The European Commission has approved new licensing proposals from Thomson Reuters for the use of Reuters Instrument Codes (RICs), ending a prolonged anti-trust investigation.
The new licensing deal from the global information provider removes previous restrictions placed on the use of RICs for cross-mapping against datafeeds from rival suppliers.
The Commission opened anti-trust proceedings against Thomson Reuters in 2009 over possible abuse of its dominant position in RICs licensing. The vendor initially agreed to let customers license RICs for mapping purposes over a five-year period for a monthly fee based on the number of RIC symbols to be used. However the Commission rejected the remedy following market tests and called for further revisions.
Under the new licensing deal, financial institutions that use RICs will now be able to switch without needing to rewrite their applications to remove RICs, under a five-year subscription that can be extended into perpetuity.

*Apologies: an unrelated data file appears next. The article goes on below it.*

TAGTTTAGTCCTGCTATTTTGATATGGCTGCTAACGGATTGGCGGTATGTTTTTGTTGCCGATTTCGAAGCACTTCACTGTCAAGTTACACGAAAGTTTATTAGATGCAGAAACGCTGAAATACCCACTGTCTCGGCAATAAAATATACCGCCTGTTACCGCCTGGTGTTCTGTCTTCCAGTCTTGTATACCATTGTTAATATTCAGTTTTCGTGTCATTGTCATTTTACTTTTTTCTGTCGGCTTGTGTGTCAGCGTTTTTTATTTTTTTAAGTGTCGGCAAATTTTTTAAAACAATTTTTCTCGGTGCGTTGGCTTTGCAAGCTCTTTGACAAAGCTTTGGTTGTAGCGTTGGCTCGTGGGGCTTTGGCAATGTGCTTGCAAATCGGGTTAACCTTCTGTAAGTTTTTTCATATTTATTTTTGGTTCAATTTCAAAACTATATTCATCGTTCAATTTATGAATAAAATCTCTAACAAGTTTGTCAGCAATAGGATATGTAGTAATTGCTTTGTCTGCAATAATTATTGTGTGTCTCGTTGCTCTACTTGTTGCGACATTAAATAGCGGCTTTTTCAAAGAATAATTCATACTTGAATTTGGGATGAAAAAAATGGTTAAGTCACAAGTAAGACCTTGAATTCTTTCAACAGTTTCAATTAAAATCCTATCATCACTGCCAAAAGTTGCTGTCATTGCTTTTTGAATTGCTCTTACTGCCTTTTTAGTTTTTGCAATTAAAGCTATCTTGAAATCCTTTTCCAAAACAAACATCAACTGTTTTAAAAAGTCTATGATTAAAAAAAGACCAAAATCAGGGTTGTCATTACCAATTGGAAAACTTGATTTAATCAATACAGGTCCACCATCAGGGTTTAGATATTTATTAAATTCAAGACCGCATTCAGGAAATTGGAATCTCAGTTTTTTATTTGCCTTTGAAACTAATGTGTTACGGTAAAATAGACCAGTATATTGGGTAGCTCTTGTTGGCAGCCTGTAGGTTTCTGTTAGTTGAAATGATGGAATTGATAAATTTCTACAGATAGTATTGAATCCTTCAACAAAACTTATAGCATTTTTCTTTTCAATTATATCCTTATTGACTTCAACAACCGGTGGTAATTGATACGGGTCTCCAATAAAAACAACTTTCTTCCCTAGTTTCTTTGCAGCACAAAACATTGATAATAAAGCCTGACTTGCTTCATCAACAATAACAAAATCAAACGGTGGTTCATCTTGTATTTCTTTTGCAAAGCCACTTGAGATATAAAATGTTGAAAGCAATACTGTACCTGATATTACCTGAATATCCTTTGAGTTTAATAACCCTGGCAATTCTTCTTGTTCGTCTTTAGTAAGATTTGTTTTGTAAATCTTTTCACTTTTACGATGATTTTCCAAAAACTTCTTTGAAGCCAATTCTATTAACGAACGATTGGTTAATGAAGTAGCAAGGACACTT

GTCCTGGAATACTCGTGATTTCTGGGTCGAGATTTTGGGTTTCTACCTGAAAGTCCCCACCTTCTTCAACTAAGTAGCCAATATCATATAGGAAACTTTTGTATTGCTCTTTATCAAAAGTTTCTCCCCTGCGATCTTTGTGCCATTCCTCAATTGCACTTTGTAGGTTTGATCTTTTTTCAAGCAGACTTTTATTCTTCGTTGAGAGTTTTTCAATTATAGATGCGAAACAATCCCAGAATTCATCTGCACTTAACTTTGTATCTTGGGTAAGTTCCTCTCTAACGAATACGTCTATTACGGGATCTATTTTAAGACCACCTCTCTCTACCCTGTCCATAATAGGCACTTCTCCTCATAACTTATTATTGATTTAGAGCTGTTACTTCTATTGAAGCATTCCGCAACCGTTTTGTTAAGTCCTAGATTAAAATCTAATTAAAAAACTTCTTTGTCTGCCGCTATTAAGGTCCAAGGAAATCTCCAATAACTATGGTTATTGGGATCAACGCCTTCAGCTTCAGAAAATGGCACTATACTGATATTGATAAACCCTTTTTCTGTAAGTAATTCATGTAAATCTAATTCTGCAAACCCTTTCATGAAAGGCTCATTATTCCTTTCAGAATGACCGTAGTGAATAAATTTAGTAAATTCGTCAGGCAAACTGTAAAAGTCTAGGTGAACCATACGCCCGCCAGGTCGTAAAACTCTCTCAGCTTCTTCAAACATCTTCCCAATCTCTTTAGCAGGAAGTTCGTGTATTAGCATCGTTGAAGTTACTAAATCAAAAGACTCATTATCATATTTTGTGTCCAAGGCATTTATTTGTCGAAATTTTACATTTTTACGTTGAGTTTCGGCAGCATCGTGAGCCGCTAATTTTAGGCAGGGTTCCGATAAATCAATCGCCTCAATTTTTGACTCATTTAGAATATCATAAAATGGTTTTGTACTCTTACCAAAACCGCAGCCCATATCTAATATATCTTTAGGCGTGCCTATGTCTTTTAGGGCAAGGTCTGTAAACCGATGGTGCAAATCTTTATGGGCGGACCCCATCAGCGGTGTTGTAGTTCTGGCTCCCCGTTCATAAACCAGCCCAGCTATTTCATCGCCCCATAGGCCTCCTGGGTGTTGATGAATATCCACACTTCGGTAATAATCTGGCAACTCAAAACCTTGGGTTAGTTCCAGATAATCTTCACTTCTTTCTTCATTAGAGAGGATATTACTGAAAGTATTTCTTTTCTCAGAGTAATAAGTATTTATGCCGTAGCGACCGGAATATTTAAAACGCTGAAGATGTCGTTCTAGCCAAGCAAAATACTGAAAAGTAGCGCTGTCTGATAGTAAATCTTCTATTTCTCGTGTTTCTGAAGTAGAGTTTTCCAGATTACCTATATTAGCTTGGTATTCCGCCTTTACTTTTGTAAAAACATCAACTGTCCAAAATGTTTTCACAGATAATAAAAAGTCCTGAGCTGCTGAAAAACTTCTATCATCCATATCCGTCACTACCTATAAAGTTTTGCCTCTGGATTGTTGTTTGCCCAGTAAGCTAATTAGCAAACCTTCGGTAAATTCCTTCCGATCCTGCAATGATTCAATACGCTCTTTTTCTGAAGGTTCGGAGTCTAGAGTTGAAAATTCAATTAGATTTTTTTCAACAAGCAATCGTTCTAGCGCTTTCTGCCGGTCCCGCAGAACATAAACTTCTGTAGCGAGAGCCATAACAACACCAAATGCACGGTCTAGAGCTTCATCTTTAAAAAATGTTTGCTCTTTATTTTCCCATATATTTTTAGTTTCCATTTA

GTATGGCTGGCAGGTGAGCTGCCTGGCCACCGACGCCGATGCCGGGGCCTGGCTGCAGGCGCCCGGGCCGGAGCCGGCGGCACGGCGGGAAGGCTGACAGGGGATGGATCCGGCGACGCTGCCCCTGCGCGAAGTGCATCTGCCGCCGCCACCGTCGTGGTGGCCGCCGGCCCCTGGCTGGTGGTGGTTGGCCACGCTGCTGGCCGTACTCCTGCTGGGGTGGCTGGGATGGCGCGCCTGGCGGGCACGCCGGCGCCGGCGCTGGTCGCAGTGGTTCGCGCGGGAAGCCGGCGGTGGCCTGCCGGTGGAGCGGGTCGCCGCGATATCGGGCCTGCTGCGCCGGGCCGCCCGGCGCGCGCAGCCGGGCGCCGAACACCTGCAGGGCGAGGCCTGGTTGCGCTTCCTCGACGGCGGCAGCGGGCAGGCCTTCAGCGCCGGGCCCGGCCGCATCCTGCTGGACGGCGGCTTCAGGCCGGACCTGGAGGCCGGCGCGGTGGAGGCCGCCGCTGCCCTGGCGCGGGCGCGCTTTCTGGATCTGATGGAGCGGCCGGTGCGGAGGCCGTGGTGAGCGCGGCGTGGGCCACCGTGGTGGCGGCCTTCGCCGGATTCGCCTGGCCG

The commitments also allow third parties to develop and maintain a switching tool that allows RICs and rival services to interoperate, by translating RICs into the financial identifiers of other datafeed providers. Subject to a monthly license fee, third party developers can use and keep RICs in the switching tools they develop.
Commission vice-president in charge of competition policy Joaquín Almunia commented: "The commitments offered by Thomson Reuters will enhance competition in this market. Financial institutions that use Reuters Instrument Codes will now be able to switch to alternative providers more easily."
He says the Commission will appoint an independent trustee to monitor Thomson Reuters' compliance with the commitments.